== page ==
Hale survives the crash and encounters park ranger Terry Carmichael (Samantha Mathis) and Deakins has devised various ways to slow down anybody else coming in to help, so they gotta John McClane and Zeus Carver it out. Slater and Mathis had already starred in PUMP UP THE VOLUME together. Later Mathis would be in another movie that Travolta was in, THE PUNISHER. They’re all fairly likable, but their characters are bland and lifeless compared to a Chance Boudreaux or a Castor Troy. (read the rest of this shit…)
Tags: Christian Slater, Delroy Lindo, Frank Whaley, Graham Yost, Hans Zimmer, Howie Long, John Travolta, John Woo, Samantha Mathis
Posted in Action, Reviews | 29 Comments »
Tuesday, April 26th, 2016
There was a time, I must admit, when I didn’t properly appreciate HARD TARGET. I had already been intoxicated by the unadulterated John Woo of THE KILLER, BULLET IN THE HEAD and HARD BOILED (in that order, I believe) so when I watched his 1993 Hollywood debut I could only see the compromises. American Woo was less violent, less stylish, less emotional and built around the stiff toughness of Van Damme instead of the smooth charisma of Chow Yun Fat.
But with the passage of time comes wisdom and context. From the perspective of today we can see that HARD TARGET stepped deeper into the Woo Zone than any of his subsequent American films save for FACE/OFF. More importantly, it’s clearly a masterpiece among Van Damme vehicles, themselves an enjoyable body of work that can benefit from some Woo. A pessimist sees HARD TARGET as Woo watered down with Van Damme. But I’m an optimist now so I know it’s a refreshing glass of Van Damme spiked with a shot of Woo tequila. (read the rest of this shit…)
Tags: Arnold Vosloo, Bob Murawski, Chuck Pfarrer, JCVD, John Woo, Kasi Lemmons, Lance Henriksen, Wilford Brimley, Yancy Butler
Posted in Action, Martial Arts, Reviews | 131 Comments »
Wednesday, September 9th, 2015
MISSION: IMPOSSIBLE 2 was made at a time when the world just wasn’t ready for this particular MISSION: IMPOSSIBLE 2. There needed to be more of a cooling off period after the first one. We needed some time to learn that MISSION: IMPOSSIBLE sequels weren’t gonna be the elegant balance of smart-people thriller and blockbuster spectacle that Brian DePalma introduced in the first one, and also that John Woo was not gonna ever seem like the exact same filmatist who made THE KILLER, or HARD BOILED, or even FACE/OFF, again. Returning to it now it’s even more evident that it’s best appreciated by watching it like we watch other post-Hong-Kong Woo pictures like HARD TARGET, or his TV ones like BLACKJACK or the Once a Thief series. You just try to enjoy it as some Hollywood bullshit that he tried to add some of his particular style to. Here he treats it as an expensive studio movie love story set against a rogue agent trying to get rich off of a man-made disease and its cure.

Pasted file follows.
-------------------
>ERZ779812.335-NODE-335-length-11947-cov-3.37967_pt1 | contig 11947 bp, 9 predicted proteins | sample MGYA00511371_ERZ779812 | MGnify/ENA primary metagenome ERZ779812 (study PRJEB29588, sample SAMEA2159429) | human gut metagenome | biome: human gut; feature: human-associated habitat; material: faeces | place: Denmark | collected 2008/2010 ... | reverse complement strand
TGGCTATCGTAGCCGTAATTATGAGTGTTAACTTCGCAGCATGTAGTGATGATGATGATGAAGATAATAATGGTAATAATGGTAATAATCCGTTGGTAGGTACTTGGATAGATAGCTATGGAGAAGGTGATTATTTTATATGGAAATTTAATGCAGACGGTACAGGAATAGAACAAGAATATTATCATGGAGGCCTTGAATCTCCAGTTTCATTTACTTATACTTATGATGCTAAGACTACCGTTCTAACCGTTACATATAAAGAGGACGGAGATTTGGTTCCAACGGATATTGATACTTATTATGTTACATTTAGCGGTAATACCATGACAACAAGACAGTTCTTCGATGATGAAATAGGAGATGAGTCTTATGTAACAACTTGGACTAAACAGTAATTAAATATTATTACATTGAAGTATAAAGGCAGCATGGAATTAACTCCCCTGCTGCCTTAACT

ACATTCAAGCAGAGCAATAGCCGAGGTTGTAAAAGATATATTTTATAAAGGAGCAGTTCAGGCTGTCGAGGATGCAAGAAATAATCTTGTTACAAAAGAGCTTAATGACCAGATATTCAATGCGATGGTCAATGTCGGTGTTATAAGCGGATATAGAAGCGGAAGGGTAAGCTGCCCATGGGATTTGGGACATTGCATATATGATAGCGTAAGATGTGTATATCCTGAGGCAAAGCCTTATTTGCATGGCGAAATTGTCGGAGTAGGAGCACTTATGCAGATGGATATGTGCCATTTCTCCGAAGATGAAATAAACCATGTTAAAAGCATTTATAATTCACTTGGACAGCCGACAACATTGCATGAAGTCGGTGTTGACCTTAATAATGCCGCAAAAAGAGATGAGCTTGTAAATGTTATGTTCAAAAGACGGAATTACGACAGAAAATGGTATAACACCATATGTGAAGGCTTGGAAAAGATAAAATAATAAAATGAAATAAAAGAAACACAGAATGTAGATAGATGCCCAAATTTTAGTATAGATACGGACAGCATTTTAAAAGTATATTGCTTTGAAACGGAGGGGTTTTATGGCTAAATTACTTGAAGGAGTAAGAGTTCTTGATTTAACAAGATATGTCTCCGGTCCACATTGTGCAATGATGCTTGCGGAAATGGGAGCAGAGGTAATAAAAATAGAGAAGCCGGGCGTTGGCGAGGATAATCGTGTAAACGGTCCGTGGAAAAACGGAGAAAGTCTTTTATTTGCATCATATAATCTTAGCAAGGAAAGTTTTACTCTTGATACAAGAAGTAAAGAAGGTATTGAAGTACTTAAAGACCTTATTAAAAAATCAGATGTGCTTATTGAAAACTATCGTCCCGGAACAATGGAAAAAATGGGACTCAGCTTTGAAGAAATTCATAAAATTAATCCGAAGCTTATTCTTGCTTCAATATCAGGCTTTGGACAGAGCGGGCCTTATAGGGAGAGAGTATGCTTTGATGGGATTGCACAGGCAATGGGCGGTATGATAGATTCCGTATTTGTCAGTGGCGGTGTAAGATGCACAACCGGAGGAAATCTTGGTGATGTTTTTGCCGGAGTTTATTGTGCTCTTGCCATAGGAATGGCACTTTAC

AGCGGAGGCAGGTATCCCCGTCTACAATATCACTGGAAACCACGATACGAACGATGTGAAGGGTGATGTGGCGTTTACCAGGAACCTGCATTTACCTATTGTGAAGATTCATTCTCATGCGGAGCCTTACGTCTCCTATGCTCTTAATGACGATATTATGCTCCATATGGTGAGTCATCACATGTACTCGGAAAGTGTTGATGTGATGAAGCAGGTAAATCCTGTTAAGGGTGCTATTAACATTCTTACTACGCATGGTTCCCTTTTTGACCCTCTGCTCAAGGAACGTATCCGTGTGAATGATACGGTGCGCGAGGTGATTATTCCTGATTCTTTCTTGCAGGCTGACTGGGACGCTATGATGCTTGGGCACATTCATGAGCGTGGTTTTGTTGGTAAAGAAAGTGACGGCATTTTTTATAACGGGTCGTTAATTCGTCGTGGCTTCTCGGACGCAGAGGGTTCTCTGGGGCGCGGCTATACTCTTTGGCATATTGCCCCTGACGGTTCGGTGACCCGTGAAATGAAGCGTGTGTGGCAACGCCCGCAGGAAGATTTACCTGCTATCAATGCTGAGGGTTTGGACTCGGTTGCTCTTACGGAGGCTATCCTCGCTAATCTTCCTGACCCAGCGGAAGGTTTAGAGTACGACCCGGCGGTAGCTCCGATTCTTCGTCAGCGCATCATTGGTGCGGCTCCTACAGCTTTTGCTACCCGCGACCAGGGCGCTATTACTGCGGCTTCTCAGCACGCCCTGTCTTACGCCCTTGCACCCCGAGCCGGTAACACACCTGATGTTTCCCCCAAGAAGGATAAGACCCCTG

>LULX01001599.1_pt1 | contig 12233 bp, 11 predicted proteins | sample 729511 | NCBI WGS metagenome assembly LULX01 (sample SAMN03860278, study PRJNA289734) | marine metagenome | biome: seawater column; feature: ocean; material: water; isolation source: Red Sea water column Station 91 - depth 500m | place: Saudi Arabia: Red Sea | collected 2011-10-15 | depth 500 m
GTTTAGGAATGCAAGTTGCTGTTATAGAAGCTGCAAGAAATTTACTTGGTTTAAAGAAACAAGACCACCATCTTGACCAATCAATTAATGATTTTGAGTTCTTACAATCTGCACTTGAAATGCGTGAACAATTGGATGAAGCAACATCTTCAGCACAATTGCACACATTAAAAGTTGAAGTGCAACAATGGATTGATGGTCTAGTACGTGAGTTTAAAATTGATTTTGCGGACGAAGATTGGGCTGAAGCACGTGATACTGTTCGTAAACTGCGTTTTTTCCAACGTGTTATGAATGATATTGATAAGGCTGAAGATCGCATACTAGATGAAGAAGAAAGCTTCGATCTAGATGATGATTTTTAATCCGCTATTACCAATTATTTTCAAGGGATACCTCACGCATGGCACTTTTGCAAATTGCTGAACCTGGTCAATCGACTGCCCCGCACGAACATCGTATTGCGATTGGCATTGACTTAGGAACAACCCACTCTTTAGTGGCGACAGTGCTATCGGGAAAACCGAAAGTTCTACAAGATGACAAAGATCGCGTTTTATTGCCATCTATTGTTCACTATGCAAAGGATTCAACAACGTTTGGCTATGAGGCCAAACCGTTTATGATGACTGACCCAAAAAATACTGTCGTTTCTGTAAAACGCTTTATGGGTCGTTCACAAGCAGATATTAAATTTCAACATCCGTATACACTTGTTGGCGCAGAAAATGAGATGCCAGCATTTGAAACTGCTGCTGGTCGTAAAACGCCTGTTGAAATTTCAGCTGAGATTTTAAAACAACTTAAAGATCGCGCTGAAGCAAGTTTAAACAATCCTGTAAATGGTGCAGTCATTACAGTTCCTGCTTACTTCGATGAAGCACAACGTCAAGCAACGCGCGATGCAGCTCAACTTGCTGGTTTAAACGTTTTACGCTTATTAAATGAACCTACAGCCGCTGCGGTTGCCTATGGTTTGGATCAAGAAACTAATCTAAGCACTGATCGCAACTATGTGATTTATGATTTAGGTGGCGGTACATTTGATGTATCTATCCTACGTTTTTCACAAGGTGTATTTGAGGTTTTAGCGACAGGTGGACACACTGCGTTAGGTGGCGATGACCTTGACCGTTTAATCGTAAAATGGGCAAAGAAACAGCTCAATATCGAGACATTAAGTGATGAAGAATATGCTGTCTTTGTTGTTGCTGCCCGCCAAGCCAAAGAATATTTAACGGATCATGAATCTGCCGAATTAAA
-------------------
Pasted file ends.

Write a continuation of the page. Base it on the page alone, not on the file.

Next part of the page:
Tom Cruise (JACK REACHER) returns as Ethan Hunt, who has graduated from IMF support man to lone wolf and is now so awesome that he spends his vacation rock climbing out in the middle of nowhere with no equipment. He doesn’t have his phone on him (it was 2000) so the agency has to send a helicopter to fire a rocket at him containing douchey sunglasses that give him his mission briefing. This is a good idea because the ol’ “this message will self destruct” means he throws a pair of sunglasses at the camera and they explode into the title, and everybody wants to see that. (read the rest of this shit…)
Tags: Anthony Hopkins, Dougray Scott, Hans Zimmer, John Woo, spy, Thandie Newton, Tom Cruise
Posted in Action, Reviews | 58 Comments »
Sunday, February 24th, 2013
Remember when John Woo did a science fictional movie a while back that everybody said was shitty? This was after we’d all kind of given up on him, so I never saw it. Until now.
Ben Affleck, the director of ARGO, stars as Michael Jennings, an amoral engineering genius of a futurist Seattle, some time after the near-future one in STEALTH. (In the future the borders of Seattle will be stretched so far that they will include Vancouver, BC, which is all we see in this movie other than one helicopter shot over Seattle Center). His introduction is funny because he gets to do a John Woo slo-mo strut toward the camera wearing shades (it’s important to the plot that he’s finicky about sunglasses) and, uh, holding a computer monitor under his arm.
(read the rest of this shit…)
Tags: Aaron Eckhart, Ben Affleck, Ivana Milicevic, Joe Morton, John Woo, Michael C. Hall, Paul Giamatti, Philip K. Dick, Uma Thurman
Posted in Action, Reviews, Science Fiction and Space Shit | 30 Comments »